Mora y del Rio, José

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Archbishop of Mexico during the beginning of the persecution; b. Pajacuarán, Michoacán, Feb. 24, 1854; d. San Antonio, Texas, April 22, 1928. After early education at a private school in Ixtlán de los Herbores, he entered the seminary of Zamora about 1868; in 1874 he was sent with other young seminarians to the Colegio de San Luis being established in Jacona. He completed his studies at the South American College in Rome, where he was ordained in 1879, and received a doctorate in Canon Law and in theology. In 1881 he returned to Mexico to become rector of the Colegio de San Luis. Bishop labastida y davalos, recognizing the young man's abilities, made him a professor at the seminary and gave him a post in the archiepiscopal secretariat. From then on he occupied many positions of confidence through which he became thoroughly acquainted with the operation of the Church and the political problems in Mexico. The succeeding bishop, Próspero María Alarcón, named Mora y del Rio first secretary of the archdiocese. Bishop Gillow of Oajaca recommended him for the Diocese of Tehuantepec, and he was appointed its first bishop on Jan. 19, 1893. That rude inhospitable area was transformed as much as possible by the bishop, who brought in religious orders to help in his social and apostolic work. On Sept. 12, 1901, he was transferred to the Diocese of Tulancingo. An advocate of Catholic Social Action, he organized there the influential "Semanas Agrícolas" for the working classes of the region. On Sept. 15, 1907, he was transferred to León and was there little more than a year when he was appointed archbishop of Mexico on Dec. 2, 1908. He took possession of the see on Feb. 11, 1909.

At the beginning of the political upheaval of 1911, the Catholics received the backing of the archbishop in founding a Catholic party, which supported the presidential aspirations of Francisco Madero. A coup d'état destroyed the weak, recently established democracy and General Victoriano Huerta assumed power. He was sympathetic to the Church, and his enemies were against it. But this was a momentary pause in the attack. In 1914 Archbishop Mora y del Rio went to Rome to report to the pope on the situation. He did not return to Mexico because of the religious complications building up to the Constitution of 1917, but spent some years in exile in San Antonio, Texas. As soon as circumstances permitted, he returned to his see and was back in Mexico by February of 1919. The law had put the Church in a precarious position, and the archbishop used whatever means he could to keep the Church organization functioning. The Eucharistic Congress he held in 1924 was so successful that it provoked governmental action against him and the other bishops who had participated. This was just the beginning of the persecution, which soon increased. To coordinate the activities of the bishops and the faithful, the apostolic delegate, Jorge Caruana, suggested an episcopal committee, which was formed with Mora y del Rio as chairman. This committee protested the antireligious laws and their enforcement, but President Calles was adamant. On Aug. 1, 1926, public worship was forbidden. Mora y del Rio had already refused to cooperate with the government in the establishment of a schismatic Mexican church; and so he, with other members of the hierarchy, was exiled to the United States, where he died.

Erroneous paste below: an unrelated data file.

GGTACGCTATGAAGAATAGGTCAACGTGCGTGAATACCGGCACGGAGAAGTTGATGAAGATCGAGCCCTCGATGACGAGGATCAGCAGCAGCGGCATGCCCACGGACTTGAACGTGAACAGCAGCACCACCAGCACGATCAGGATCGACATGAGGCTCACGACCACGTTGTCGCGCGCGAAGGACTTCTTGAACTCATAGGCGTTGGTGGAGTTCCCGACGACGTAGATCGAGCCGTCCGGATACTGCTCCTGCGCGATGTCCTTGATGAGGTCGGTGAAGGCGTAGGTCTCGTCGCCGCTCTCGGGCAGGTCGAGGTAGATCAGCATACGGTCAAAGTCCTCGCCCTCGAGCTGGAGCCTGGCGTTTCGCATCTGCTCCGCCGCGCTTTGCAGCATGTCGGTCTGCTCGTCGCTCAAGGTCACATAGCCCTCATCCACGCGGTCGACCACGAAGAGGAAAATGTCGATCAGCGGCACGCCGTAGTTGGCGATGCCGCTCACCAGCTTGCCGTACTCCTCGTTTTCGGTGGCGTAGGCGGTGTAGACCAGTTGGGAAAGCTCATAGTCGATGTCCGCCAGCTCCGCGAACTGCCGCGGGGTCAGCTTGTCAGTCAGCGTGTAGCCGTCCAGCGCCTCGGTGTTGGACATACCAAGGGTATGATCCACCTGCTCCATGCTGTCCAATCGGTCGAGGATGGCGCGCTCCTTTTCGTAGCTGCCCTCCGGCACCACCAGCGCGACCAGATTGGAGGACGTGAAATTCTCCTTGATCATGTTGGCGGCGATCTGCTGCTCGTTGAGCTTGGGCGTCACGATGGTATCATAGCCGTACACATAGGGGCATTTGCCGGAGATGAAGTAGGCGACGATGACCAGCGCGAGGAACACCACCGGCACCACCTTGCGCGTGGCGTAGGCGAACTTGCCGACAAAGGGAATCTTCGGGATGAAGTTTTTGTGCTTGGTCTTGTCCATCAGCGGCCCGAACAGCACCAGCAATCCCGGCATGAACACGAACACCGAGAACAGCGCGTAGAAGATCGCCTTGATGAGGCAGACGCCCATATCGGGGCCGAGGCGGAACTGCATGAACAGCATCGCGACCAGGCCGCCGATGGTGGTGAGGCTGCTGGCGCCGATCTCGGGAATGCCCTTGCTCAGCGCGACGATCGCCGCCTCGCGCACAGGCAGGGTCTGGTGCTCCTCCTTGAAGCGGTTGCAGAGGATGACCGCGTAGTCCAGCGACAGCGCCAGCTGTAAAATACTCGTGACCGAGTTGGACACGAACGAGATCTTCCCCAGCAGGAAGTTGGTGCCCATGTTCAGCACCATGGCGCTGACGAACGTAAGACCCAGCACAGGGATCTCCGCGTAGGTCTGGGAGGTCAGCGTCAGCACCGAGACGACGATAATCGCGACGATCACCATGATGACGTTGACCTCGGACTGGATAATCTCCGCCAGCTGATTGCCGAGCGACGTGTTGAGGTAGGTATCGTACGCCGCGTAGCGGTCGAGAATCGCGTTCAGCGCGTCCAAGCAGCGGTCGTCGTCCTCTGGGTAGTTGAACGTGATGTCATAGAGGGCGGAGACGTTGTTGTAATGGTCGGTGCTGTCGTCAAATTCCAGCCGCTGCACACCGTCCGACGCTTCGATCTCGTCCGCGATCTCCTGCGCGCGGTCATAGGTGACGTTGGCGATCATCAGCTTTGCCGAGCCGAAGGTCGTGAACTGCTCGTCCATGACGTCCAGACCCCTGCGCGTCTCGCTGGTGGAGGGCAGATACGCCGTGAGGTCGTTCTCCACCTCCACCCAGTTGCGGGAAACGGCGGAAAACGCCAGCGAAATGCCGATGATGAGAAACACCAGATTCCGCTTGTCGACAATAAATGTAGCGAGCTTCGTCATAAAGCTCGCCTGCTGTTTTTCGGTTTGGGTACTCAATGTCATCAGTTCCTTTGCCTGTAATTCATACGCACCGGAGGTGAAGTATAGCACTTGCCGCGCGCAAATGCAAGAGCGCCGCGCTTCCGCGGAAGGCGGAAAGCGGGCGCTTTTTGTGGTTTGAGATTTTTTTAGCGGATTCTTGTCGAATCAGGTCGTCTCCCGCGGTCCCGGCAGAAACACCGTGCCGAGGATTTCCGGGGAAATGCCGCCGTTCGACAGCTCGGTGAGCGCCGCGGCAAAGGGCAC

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Mora y del Rio, José

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